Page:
Prime Minister’s address to the United Nations

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Statement by Honourable Tuilaepa Lupesoliai Sailele Malielegaoi, Prime Minister of the Independent State of Samoa at the General Debate, United Nations General Assembly Seventy third session. New York, 28 September 2018


 

Madam President, Distinguished delegates, Ladies and Gentlemen. 

I have had the privilege to address the General Assembly in the last 21 years as Samoa’s Prime Minister and my message has remained consistent throughout the passing years.

Put simply, “climate change poses the single greatest threat especially to Small Island developing states like Samoa, not through our doing or choice, and that the need to take effective action to mitigate against climate change impacts is urgent and real”.

Climate change as well encompasses the breadth of security issues facing our Blue Pacific region including human security, environmental and resource security, transnational crime and cyber security.

As we have explained to the United Nations, climate change is one of the most pressing security challenges for island countries - affecting food security, access to safe water, fundamentally affecting our ability to draw sustenance from the pristine ocean and seas that surround us. Climate change is the highest priority challenge facing countries of the world and does not discriminate between rich and poor.

And the logic of our perspective is simple. Climate change embodies the fullness of Samoa’s realities and aspirations. It impacts our society, our economy, our culture, our faith and our way of life and will continue to be our overriding priority policy concern and major pre-occupation including of our Pacific region, today, and well into the future

It is a societal problem requiring a decisive response from the world community. Its global reach and impact should unite and strengthen our resolve, not weaken and divide us. As a united community, there is a great deal that we could achieve to arrest and even reverse the threat of climate change.

Its impacts are worsening by the day. No one country, or single group of nations, and no single organization can solely win the war against climate change. The divergent, yet inextricably linked interests of member states demands that we work together.

Our Paris Agreement on Climate Change was a beacon of hope especially for the vulnerable Island states. It is based on shared responsibilities, trust, collaboration and principled action. It demonstrates a new brand of cooperation and broad outlook, where the narrow pursuits of self-interests, the use of economic and political expediencies were to be set aside. It was meant to be a timely reminder that no action is too small or insignificant.

All contributions matter and every action counts irrespective of who provides it. Importantly, It places the responsibility of addressing climate change squarely on every leader and on every Individual country in terms of the implementation of their Nationally determined contributions to the Paris Agreement.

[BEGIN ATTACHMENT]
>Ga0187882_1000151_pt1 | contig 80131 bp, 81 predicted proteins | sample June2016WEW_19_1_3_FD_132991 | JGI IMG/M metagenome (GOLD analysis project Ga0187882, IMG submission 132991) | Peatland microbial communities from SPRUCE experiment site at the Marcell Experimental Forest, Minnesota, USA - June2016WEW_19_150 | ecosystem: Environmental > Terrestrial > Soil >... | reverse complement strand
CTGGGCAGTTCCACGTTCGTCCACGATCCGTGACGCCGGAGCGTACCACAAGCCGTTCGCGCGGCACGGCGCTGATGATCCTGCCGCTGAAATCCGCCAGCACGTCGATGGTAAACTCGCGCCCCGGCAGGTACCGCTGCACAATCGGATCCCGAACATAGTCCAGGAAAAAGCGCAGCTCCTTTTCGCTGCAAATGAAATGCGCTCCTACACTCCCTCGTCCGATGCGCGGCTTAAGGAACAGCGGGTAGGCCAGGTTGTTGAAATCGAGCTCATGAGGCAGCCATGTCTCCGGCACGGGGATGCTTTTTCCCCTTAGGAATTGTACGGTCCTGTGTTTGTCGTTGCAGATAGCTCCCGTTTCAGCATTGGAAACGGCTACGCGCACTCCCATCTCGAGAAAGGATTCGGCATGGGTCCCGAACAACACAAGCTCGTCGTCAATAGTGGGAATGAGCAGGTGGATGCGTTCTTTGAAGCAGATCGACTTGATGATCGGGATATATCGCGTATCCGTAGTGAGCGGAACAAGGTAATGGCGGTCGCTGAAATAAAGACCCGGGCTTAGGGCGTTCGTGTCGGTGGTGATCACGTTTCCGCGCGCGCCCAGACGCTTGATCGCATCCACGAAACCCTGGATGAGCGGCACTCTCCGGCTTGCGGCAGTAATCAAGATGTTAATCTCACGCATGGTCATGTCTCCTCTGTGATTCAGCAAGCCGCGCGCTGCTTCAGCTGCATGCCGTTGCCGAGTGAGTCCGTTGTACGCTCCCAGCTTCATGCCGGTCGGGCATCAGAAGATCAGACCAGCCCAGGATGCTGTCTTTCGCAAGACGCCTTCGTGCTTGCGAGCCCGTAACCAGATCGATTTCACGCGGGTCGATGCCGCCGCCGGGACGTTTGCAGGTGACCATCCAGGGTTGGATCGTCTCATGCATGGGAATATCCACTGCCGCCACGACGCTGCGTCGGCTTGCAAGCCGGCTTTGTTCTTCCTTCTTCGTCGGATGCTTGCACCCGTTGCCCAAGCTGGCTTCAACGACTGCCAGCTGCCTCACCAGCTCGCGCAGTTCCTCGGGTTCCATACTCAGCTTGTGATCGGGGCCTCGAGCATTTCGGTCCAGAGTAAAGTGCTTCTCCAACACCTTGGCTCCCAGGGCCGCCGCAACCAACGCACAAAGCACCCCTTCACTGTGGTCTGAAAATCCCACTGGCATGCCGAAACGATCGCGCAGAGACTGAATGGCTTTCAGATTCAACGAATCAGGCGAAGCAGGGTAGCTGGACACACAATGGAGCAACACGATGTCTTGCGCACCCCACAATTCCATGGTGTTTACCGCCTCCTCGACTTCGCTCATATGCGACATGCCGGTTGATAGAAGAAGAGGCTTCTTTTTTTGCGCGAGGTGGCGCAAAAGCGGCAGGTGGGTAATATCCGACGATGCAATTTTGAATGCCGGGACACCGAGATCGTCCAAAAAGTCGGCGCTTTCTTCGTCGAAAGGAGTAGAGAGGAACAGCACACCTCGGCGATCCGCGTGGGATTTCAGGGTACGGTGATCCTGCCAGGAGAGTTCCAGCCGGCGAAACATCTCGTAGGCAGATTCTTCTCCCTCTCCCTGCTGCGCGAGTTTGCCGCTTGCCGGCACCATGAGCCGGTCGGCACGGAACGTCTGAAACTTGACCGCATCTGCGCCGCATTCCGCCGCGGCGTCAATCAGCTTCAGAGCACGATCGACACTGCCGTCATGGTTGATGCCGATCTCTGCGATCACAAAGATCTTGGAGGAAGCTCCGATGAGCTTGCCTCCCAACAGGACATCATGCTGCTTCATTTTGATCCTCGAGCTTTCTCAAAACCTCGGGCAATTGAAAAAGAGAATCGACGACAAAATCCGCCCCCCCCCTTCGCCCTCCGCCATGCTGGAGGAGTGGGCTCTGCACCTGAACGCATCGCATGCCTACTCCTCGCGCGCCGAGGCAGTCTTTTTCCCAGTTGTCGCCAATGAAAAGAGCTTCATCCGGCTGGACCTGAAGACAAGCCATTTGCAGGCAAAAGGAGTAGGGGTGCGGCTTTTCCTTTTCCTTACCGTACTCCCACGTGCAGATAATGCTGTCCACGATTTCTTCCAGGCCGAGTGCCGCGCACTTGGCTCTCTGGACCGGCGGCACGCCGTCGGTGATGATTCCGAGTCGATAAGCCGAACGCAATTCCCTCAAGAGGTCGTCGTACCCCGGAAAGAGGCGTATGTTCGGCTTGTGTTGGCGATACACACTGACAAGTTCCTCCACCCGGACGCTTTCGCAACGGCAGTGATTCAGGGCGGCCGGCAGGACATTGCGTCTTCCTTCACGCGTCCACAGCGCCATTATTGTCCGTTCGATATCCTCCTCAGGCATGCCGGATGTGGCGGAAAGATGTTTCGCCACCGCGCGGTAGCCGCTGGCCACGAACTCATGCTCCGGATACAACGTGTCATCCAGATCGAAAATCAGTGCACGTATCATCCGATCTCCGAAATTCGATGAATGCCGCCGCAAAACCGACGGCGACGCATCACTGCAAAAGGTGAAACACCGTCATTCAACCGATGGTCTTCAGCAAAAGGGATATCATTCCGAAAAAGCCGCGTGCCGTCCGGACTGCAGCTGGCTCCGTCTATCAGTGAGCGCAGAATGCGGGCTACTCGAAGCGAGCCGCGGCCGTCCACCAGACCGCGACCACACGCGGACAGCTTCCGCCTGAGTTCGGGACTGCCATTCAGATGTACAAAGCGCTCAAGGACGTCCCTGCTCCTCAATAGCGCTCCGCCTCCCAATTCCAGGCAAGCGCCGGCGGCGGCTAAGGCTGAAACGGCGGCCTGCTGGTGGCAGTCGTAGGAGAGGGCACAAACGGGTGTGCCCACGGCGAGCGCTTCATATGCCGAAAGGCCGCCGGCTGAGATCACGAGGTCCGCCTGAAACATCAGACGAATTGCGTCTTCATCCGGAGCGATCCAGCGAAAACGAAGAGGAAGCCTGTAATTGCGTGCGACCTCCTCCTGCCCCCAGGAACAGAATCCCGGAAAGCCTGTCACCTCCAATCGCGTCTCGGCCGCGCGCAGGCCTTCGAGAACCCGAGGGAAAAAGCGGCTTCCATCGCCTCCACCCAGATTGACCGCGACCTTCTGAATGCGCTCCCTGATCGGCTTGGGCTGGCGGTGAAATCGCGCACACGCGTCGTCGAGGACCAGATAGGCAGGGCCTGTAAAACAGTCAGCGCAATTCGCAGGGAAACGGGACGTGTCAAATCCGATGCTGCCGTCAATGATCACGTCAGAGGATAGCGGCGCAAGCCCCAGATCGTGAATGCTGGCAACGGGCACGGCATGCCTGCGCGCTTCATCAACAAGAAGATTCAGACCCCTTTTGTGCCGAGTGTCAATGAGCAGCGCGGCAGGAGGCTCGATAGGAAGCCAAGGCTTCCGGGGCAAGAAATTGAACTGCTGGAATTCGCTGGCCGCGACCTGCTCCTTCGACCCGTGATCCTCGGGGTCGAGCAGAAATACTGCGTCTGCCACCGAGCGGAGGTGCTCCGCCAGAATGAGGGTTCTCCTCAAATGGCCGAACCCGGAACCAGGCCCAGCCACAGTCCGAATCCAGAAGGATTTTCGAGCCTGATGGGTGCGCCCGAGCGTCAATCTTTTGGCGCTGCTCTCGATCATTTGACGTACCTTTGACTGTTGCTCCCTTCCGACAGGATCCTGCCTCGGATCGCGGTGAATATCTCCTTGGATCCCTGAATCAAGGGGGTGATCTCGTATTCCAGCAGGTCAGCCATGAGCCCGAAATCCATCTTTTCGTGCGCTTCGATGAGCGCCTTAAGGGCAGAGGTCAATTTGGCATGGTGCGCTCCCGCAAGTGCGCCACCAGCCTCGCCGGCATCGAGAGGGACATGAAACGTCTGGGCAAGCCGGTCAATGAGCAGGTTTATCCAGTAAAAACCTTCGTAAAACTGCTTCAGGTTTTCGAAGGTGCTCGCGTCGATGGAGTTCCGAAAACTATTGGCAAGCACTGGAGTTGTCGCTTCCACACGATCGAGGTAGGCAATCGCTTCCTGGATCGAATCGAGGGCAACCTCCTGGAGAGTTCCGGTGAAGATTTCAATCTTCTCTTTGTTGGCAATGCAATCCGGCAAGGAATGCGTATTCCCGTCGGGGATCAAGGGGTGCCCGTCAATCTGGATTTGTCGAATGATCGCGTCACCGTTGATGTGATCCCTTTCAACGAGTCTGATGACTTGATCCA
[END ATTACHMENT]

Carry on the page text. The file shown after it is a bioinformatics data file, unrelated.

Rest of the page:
It is indeed worrisome and alarming that the level of commitments to the Paris Agreement by member states will not keep global warming anywhere below 1.5 degrees Celsius which is the ideal and moral goal to save Planet Earth. Without that, the continuing existence of some low-lying islands in our Pacific region and elsewhere will be in grave doubt.

We must work together with a sense of urgency and commitment to address climate change, today, and now. It should not just be the science that recommends what we should do, but also our conscience and the political will to follow through.

Clearly, we want leaders who view the world as a single constituency where all must work together within the limits of their capacity and capability to be part of the total solution. Samoa wants to be part of the solution because it is in our interest to do so.

As for those suggesting they are implementing bold actions for the sake of our vulnerable islands, they need to be quietly reminded that in the final analysis, implementation initiatives, will ultimately benefit their economies, people and survival of their countries.

For vulnerable countries, the issue is not about setting new targets, commissioning more studies and reports or even more polite talk shops and structured dialogue sessions, it is about adaptation now and long-term survival.

The United Nations remains our last best hope to provide the political will and the necessary commitment to turn the tide against climate change. Samoa appeals to member states of our organization in positions of world leadership, to lead the charge in finding and implementing solutions to the causes of climate change. 

As custodians of our world’s environment, we owe it to our future generations to do what needs to be done quickly, and decisively. In the same way that nations in leadership roles are called to account in doing the right thing for our world, so must all the member states of the UN uphold their part of the bargain in the work that needs to be done. Without this cooperation from all member states, reaching the objectives we all know should be achieved, would continue to elude us.